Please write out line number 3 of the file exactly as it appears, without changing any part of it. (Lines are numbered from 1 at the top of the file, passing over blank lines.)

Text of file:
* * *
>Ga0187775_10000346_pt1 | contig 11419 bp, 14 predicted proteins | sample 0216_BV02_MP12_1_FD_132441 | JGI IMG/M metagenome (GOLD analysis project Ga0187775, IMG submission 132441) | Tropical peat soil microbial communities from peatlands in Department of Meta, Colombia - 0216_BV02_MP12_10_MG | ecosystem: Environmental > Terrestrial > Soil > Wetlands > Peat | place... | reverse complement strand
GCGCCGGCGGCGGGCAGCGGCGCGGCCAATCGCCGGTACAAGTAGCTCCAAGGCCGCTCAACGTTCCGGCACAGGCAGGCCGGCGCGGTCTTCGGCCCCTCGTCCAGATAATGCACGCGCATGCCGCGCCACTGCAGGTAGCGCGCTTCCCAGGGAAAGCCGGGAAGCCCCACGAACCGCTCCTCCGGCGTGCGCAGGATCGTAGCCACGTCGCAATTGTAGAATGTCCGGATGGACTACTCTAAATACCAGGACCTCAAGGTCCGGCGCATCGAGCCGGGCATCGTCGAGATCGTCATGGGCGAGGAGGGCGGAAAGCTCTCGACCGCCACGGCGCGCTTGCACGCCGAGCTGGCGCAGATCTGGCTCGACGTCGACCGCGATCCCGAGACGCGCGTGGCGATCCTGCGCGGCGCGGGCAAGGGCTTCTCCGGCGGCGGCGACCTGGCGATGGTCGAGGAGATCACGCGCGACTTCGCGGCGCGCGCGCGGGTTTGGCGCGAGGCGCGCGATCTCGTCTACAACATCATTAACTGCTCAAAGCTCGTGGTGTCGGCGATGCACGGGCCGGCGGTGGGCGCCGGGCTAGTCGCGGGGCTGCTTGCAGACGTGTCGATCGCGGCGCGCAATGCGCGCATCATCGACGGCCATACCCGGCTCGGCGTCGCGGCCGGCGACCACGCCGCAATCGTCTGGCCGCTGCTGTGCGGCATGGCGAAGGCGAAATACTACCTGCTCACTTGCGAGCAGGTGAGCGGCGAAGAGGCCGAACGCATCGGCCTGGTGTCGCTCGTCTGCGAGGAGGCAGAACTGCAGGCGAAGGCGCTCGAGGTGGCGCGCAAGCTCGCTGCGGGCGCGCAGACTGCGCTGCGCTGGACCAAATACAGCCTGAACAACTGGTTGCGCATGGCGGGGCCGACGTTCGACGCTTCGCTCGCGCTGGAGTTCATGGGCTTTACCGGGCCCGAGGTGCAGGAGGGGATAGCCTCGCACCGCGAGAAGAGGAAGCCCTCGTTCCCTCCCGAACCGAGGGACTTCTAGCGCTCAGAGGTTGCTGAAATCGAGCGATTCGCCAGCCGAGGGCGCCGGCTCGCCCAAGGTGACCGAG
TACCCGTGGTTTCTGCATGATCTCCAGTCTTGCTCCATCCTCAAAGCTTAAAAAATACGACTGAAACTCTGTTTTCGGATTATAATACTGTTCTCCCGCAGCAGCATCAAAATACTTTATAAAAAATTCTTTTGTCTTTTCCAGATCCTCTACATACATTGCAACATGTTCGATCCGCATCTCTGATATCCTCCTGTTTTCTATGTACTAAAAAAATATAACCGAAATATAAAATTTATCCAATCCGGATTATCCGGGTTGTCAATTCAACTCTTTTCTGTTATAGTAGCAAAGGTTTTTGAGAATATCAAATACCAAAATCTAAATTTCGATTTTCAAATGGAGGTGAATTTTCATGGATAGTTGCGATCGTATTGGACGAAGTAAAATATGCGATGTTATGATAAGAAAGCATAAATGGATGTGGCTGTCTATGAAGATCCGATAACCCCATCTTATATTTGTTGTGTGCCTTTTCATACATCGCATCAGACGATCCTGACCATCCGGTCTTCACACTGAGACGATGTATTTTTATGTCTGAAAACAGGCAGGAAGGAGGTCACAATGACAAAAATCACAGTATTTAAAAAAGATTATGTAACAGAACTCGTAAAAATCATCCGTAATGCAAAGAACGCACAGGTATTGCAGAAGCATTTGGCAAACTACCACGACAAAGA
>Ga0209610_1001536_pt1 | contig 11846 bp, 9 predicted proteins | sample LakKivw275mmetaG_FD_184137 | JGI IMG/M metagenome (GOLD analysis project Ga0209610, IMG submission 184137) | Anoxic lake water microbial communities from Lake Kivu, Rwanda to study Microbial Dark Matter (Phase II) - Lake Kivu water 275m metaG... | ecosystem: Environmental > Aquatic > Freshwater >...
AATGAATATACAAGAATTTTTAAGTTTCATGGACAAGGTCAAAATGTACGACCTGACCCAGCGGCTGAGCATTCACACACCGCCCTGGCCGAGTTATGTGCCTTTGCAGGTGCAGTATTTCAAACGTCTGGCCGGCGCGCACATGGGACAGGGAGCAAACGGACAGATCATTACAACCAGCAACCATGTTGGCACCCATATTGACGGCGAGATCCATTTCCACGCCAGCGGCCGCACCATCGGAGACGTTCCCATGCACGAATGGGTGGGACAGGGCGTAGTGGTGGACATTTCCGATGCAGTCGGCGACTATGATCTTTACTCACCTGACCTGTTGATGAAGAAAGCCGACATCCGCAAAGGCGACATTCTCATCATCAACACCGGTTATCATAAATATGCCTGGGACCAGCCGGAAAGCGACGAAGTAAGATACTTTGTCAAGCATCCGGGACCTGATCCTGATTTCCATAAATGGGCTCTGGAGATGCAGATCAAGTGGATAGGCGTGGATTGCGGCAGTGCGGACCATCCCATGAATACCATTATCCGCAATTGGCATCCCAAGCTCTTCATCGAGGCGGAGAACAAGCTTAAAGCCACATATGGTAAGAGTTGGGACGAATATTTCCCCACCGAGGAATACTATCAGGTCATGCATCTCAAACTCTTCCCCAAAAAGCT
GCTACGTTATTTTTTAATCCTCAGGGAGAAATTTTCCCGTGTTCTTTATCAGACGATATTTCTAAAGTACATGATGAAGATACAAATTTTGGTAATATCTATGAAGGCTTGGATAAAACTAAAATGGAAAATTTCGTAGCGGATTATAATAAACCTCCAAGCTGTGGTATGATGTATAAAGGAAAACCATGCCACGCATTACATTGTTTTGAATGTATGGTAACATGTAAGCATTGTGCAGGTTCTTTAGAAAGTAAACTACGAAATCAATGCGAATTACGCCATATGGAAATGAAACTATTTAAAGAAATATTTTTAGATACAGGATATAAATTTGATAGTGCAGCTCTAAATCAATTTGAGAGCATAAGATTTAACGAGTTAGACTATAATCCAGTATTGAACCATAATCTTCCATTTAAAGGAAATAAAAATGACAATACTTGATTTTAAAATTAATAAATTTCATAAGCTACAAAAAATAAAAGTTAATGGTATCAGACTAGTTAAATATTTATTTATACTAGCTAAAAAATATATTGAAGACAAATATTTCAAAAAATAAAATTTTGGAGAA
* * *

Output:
TACCCGTGGTTTCTGCATGATCTCCAGTCTTGCTCCATCCTCAAAGCTTAAAAAATACGACTGAAACTCTGTTTTCGGATTATAATACTGTTCTCCCGCAGCAGCATCAAAATACTTTATAAAAAATTCTTTTGTCTTTTCCAGATCCTCTACATACATTGCAACATGTTCGATCCGCATCTCTGATATCCTCCTGTTTTCTATGTACTAAAAAAATATAACCGAAATATAAAATTTATCCAATCCGGATTATCCGGGTTGTCAATTCAACTCTTTTCTGTTATAGTAGCAAAGGTTTTTGAGAATATCAAATACCAAAATCTAAATTTCGATTTTCAAATGGAGGTGAATTTTCATGGATAGTTGCGATCGTATTGGACGAAGTAAAATATGCGATGTTATGATAAGAAAGCATAAATGGATGTGGCTGTCTATGAAGATCCGATAACCCCATCTTATATTTGTTGTGTGCCTTTTCATACATCGCATCAGACGATCCTGACCATCCGGTCTTCACACTGAGACGATGTATTTTTATGTCTGAAAACAGGCAGGAAGGAGGTCACAATGACAAAAATCACAGTATTTAAAAAAGATTATGTAACAGAACTCGTAAAAATCATCCGTAATGCAAAGAACGCACAGGTATTGCAGAAGCATTTGGCAAACTACCACGACAAAGA